Working with Queens District Attorney Richard Brown and the Legal Aid Society in May 1998, Administrative Judge Alfred Lerner established the new Queens Treatment Court, which offered drug rehab as an alternative to incarceration for first-time, nonviolent drug offenders.
The court celebrated the 20th anniversary of its founding last Friday with a ceremony inside the courthouse.
Judge Marcia Hirsch, who has presided over the court since 2005, said the court has improved the lives of participants not only by offering substance abuse treatment and other wrap-around services, but also by helping them become productive members of society and their families.
Since the drug treatment court was established in 1998, Queens has also opened a mental health court in 2005, a driving-while-intoxicated (DWI) court in 2006, a drug diversion court in 2009, and a veterans court in 2010.
“In so doing, we helped reduce crime and improve quality of life in our communities,” Hirsch said.
Rather than entering plea negotiations with the defendant, the judge, assistant district attorney and defense attorney work together to decide which participants should go to treatment court.
In exchange for a guilty plea, the court then requires the participant to attend drug treatment at a community organization for at least a year. They also have to appear in court regularly, obtain a GED if they have no high school diploma and find a job.
If the participant completes the program, the court will vacate the plea, dismiss and then seal the case. If they do not fulfill the requirements, a mandatory sentence is imposed.
Justice Kenneth Holder was one of the founders of the Queens Treatment Court, back when he was the bureau chief of the narcotics trail division at the Queens DA’s office.
In the mid-1990s, in the aftermath of the crack epidemic, Holder noticed that there was an increase in the number of non-violent substance abuse offenders entering the court system.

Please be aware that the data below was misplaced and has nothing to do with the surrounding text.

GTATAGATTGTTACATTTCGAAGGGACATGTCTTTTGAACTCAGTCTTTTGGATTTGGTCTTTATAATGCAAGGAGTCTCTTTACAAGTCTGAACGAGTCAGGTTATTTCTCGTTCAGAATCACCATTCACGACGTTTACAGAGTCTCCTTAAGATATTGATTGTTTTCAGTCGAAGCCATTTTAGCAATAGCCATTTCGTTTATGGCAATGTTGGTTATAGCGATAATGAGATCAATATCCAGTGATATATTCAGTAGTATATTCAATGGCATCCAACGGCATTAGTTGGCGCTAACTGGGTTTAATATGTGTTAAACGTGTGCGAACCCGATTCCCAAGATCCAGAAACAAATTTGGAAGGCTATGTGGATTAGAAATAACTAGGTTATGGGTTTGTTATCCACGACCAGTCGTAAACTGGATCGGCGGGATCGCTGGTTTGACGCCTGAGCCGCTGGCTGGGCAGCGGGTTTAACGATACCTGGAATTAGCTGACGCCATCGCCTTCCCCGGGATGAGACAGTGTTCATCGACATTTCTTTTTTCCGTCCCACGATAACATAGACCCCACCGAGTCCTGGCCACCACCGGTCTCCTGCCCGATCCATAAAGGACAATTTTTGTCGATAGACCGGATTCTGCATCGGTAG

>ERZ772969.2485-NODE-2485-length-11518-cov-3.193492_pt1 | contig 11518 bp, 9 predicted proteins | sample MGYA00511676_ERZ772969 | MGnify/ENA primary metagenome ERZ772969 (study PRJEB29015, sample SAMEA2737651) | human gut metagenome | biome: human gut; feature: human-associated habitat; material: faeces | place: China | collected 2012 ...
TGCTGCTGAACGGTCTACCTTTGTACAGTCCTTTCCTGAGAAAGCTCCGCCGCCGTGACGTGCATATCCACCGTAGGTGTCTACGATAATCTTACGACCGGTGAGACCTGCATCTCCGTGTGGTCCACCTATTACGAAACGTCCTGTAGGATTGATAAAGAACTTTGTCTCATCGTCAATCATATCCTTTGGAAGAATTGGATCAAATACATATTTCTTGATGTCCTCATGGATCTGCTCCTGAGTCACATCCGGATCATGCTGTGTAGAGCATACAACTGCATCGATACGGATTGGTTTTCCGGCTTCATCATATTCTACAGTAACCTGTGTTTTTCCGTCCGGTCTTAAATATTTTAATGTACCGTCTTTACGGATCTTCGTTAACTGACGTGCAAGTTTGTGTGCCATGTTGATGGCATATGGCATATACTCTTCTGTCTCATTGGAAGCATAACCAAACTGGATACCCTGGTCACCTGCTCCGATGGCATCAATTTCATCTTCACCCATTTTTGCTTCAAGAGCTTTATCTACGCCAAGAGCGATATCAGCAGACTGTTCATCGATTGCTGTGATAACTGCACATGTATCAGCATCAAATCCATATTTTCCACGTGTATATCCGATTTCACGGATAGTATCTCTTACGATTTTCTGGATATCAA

According to Holder, there was a 40 percent increase in drug cases in the past decade, and 70 percent were people who were substance-abuse addicted.
“In recognizing the impractical scenario of jailing all of the nonviolent offenders, we looked to a better way of doing things,” he said.
Holder and Lerner traveled to Philadelphia, where there was a drug court that placed nonviolent offenders into treatment rather than jail. He recalled being “amazed by the program.”
In 1996, Holder applied for a federal grant to establish the drug treatment court, and successfully secured $5 million. He then put together a team to travel around the country and learn the best practices for Queens.
“In the end, we created what is now the best drug treatment court in the country,” Holder said.
Last week's ceremony not only served as a celebration of the anniversary, but as a graduation for program participants. The court invited alumni of the treatment and veterans courts to impart advice and share their stories of recovery.
Chandra Dragonov, who graduated from the Queens Treatment Court in 2000, said it was on Valentine’s Day 18 years ago when she realized she needed help.
After going for treatment at Samaritan Village, one of the court’s nonprofit partners, Dragonov got a GED, a marketable skill and a son. She was pregnant while in treatment.
Today, Dragonov works at the Next Step Resource Center in Staten Island as a recovery coach. She works with low-level drug offenders to help them overcome their drug-related issues.
“If it wasn’t for this court, I don’t know where I would be today,” she said.
Adam Friedman, who graduated from the treatment court in 2008, came into the program as a low-level drug dealer, the basis for “my own habit.” Friedman admitted he was using fatal substances.
“I was young and stupid and didn’t know what I was doing,” he said.
But after going through the treatment program, Friedman set himself on the right path. He’s attending college now to be a high school biology teacher. More importantly, he’s celebrating two years of sobriety this month.
“It really changed my life,” Friedman said.
Jeffrey Lubin was a graduate this year of Queens DWI court. He said it wasn’t for the treatment court, he would’ve likely been sent to Rikers Island.
“I feel like I was treated more than fair. My crime was not alcohol, it was drinking and driving, but I never felt like a criminal,” he said. “They treated me as someone who needed to regain awareness of what alcohol is and that I had an addiction. That’s something I will continue to work on.
“I thank you for giving people like me and other graduates a chance to rehabilitate and get themselves on track again,” Lubin added.